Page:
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Scott AFB pilots make history

  • Published
  • By 1st Lt. Sam Eckholm
  • 375th Air Mobility Wing

TUSKEGEE, Ala - On a warm fall afternoon, three Scott Air Force Base pilots made history, becoming the first all-African American crew to land the C-21 at Alabama’s historic Tuskegee airfield. 

The group was joined by two other team members from the 458th Airlift Squadron, who spent the day touring the airfield and visiting with students from the Red Tail Flight Academy, named after the legendary Tuskegee Airmen who trained at the very same airfield over 80 years ago. 

“I’ve always known about the history of the Tuskegee Airmen, and so to be able to visit the site of their old training grounds really left a deep impact on me,” said U.S. Air Force Capt. Kyle Green, C-21 pilot. 

Back in the early 1940s, the Tuskegee Airmen became the first African-American military pilots in the U.S. Armed Forces, in a time where much of the U.S. Military remained racially segregated.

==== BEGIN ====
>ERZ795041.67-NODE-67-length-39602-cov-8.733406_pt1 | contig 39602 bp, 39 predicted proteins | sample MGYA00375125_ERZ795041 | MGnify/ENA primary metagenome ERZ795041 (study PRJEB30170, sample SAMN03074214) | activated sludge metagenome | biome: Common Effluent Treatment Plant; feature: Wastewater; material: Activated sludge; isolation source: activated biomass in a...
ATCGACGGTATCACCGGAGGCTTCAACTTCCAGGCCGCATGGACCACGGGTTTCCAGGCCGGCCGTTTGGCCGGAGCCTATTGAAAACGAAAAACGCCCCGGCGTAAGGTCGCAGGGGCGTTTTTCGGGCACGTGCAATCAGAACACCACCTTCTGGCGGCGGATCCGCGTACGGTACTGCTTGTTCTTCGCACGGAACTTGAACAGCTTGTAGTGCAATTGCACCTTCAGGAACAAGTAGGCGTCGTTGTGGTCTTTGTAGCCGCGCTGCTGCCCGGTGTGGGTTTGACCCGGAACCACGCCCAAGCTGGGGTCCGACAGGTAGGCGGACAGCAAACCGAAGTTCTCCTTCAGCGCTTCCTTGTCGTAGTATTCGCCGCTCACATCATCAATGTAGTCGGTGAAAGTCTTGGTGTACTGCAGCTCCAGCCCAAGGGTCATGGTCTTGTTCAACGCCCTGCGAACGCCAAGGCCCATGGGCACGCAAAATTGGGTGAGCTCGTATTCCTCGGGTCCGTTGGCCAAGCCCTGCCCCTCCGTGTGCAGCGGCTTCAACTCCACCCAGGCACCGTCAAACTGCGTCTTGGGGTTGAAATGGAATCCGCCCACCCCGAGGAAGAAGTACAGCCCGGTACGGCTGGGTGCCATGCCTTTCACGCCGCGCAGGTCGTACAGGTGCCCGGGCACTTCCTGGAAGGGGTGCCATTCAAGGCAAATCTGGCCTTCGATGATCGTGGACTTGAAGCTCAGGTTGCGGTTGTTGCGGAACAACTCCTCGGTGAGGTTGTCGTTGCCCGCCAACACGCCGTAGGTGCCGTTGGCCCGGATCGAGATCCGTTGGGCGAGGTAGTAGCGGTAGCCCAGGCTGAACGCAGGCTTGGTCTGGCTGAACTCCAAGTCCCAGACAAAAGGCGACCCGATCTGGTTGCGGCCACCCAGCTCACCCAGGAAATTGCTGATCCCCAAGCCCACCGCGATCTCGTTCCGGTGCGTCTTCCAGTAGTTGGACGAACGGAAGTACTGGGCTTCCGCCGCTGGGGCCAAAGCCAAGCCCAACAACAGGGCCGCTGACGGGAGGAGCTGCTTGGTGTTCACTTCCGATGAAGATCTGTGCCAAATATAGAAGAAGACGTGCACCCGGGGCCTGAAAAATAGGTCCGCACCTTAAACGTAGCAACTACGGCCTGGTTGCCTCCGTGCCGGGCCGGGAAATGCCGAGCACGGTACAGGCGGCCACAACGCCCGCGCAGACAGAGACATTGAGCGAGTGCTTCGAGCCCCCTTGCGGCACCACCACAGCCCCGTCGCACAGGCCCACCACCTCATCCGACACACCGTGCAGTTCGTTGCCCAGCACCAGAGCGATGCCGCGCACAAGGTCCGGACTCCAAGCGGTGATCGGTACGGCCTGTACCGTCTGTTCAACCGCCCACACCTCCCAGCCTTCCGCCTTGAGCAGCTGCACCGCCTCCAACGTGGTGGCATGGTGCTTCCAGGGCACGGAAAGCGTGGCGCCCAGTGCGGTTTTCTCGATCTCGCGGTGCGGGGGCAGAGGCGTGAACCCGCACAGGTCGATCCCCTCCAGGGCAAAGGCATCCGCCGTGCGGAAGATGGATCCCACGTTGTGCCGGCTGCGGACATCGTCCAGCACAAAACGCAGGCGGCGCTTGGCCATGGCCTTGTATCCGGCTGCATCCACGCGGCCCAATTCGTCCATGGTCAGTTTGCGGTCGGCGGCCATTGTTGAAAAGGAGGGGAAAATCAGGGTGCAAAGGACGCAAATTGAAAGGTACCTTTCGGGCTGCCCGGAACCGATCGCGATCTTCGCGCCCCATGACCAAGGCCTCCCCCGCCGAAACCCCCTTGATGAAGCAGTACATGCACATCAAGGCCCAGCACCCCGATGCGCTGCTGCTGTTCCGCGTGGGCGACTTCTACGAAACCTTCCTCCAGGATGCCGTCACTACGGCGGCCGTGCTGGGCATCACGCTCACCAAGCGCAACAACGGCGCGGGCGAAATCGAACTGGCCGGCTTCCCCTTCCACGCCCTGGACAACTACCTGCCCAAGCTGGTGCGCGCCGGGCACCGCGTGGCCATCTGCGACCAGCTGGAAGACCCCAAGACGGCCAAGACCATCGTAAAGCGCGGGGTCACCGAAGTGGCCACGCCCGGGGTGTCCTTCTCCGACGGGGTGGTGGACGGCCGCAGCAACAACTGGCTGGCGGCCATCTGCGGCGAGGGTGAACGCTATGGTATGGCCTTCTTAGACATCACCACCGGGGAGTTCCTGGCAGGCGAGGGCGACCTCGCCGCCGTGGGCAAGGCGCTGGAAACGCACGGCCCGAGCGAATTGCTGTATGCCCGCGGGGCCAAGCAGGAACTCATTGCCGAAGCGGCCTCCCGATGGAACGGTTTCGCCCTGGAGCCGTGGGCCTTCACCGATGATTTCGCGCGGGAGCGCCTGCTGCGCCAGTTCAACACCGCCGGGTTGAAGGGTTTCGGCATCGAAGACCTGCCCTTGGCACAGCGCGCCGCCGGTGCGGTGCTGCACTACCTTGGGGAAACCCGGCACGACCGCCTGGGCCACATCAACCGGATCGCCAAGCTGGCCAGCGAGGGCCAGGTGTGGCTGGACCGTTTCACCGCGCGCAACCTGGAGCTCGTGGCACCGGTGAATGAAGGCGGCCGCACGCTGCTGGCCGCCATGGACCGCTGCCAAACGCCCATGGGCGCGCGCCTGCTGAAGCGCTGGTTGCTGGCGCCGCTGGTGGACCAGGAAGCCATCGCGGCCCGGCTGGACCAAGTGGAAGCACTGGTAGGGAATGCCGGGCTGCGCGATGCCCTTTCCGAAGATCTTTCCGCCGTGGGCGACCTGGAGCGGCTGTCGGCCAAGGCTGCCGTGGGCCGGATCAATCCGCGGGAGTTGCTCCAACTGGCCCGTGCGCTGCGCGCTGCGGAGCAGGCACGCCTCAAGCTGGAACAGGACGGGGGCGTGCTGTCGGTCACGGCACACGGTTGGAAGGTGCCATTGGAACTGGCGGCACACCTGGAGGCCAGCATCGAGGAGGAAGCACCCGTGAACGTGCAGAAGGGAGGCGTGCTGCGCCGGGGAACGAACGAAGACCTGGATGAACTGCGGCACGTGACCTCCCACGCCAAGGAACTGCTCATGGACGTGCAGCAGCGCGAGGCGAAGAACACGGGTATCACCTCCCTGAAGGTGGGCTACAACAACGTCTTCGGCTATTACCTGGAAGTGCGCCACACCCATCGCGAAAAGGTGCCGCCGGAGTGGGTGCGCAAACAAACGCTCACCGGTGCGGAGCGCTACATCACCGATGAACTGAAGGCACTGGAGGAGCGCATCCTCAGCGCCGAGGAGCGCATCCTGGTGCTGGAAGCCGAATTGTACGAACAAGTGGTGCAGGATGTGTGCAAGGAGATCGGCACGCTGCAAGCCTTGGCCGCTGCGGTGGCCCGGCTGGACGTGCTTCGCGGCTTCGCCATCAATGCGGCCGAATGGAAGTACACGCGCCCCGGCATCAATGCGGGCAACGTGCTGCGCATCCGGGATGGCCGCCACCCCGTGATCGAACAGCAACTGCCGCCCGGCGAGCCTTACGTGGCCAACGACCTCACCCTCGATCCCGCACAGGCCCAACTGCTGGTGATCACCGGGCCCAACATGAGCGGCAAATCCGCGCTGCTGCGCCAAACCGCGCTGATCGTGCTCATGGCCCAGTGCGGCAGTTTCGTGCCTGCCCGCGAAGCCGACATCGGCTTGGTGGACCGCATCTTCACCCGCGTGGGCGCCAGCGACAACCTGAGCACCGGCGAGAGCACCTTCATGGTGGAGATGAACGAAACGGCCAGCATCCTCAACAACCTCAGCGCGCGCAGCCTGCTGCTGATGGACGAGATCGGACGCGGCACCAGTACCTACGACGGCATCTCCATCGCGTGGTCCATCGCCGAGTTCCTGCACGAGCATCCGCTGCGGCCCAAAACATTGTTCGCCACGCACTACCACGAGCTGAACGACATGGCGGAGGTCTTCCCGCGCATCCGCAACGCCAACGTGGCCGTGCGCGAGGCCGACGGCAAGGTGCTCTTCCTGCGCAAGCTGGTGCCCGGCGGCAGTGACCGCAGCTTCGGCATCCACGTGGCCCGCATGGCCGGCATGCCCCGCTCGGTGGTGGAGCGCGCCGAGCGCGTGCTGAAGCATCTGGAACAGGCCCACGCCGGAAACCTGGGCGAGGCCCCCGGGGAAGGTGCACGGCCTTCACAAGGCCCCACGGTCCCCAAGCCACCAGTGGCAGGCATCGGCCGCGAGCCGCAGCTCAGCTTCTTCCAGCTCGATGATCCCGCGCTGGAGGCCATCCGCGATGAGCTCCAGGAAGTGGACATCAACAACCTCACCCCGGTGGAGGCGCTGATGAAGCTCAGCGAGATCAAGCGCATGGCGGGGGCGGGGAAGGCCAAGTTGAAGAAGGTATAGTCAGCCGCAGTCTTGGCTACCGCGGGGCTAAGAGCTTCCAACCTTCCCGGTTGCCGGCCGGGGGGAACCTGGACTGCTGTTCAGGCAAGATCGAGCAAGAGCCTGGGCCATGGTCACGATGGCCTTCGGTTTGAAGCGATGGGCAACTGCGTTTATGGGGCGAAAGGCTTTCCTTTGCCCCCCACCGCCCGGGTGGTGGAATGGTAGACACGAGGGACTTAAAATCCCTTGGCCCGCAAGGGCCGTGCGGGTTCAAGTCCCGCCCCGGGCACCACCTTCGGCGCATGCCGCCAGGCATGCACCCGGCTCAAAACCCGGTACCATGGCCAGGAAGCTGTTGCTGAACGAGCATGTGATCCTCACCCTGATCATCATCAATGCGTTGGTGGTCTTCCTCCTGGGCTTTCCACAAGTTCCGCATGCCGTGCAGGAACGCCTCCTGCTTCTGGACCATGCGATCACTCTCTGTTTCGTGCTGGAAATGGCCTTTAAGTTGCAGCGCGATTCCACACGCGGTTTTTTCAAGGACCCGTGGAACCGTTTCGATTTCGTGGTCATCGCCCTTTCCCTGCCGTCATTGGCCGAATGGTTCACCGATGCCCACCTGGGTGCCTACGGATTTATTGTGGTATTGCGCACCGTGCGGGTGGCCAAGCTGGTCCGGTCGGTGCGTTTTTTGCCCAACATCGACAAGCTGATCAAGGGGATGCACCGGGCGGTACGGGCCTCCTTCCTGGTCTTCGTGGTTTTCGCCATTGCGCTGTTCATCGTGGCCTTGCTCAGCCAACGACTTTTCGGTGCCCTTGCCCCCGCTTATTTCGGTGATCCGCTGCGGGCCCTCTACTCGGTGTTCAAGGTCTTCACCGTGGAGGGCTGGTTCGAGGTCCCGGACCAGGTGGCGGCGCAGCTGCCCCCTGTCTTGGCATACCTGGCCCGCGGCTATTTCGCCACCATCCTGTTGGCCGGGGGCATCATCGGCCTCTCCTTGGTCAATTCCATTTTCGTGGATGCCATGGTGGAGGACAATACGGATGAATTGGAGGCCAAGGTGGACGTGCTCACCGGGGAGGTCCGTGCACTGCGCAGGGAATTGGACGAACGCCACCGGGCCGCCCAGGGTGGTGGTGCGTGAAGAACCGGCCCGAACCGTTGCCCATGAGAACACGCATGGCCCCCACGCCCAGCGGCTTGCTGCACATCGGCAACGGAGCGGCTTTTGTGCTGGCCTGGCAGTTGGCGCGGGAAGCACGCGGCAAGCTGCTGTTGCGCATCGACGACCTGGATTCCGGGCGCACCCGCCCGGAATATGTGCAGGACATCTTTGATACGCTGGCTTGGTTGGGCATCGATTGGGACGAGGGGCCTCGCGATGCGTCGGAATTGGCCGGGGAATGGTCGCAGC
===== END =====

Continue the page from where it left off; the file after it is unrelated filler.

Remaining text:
Over the course of World War II, 992 Tuskegee Airmen were trained, leading to over 15,000 missions flown across Europe and North Africa.

“It’s no doubt that the history runs deep here, but being able to witness it first-hand left all of us feeling inspired,” said U.S Air Force Capt. Johnny Frye, C-21 pilot. 

The Scott AFB crew also spent time visiting with dozens of students from the local Red Tail Flight Academy, a school for young pilots interested in building flight time and learning more about aviation. 

“Having the chance to visit with the students was inspiring, just knowing that the legacy of the legendary Tuskegee Airmen continues to be carried out to this day,” said Frye. “Seeing their dreams and aspirations and also helping them learn more about the opportunities the military offers for aviators, was something that will stick with me for a while.” 

After giving personal tours of the C-21 to the students, the crew spent the rest of the afternoon walking around town and visiting the historic Tuskegee University, before returning to the airfield to fly back to Scott. 

“What struck me the most was how much pride the people of Tuskegee have for their town and their community,” said Green. There is no doubt in my mind that the legacy of the Tuskegee Airmen will continue to be carried long into the future, and I am so honored to have had the chance to spend time walking in the footsteps of giants.”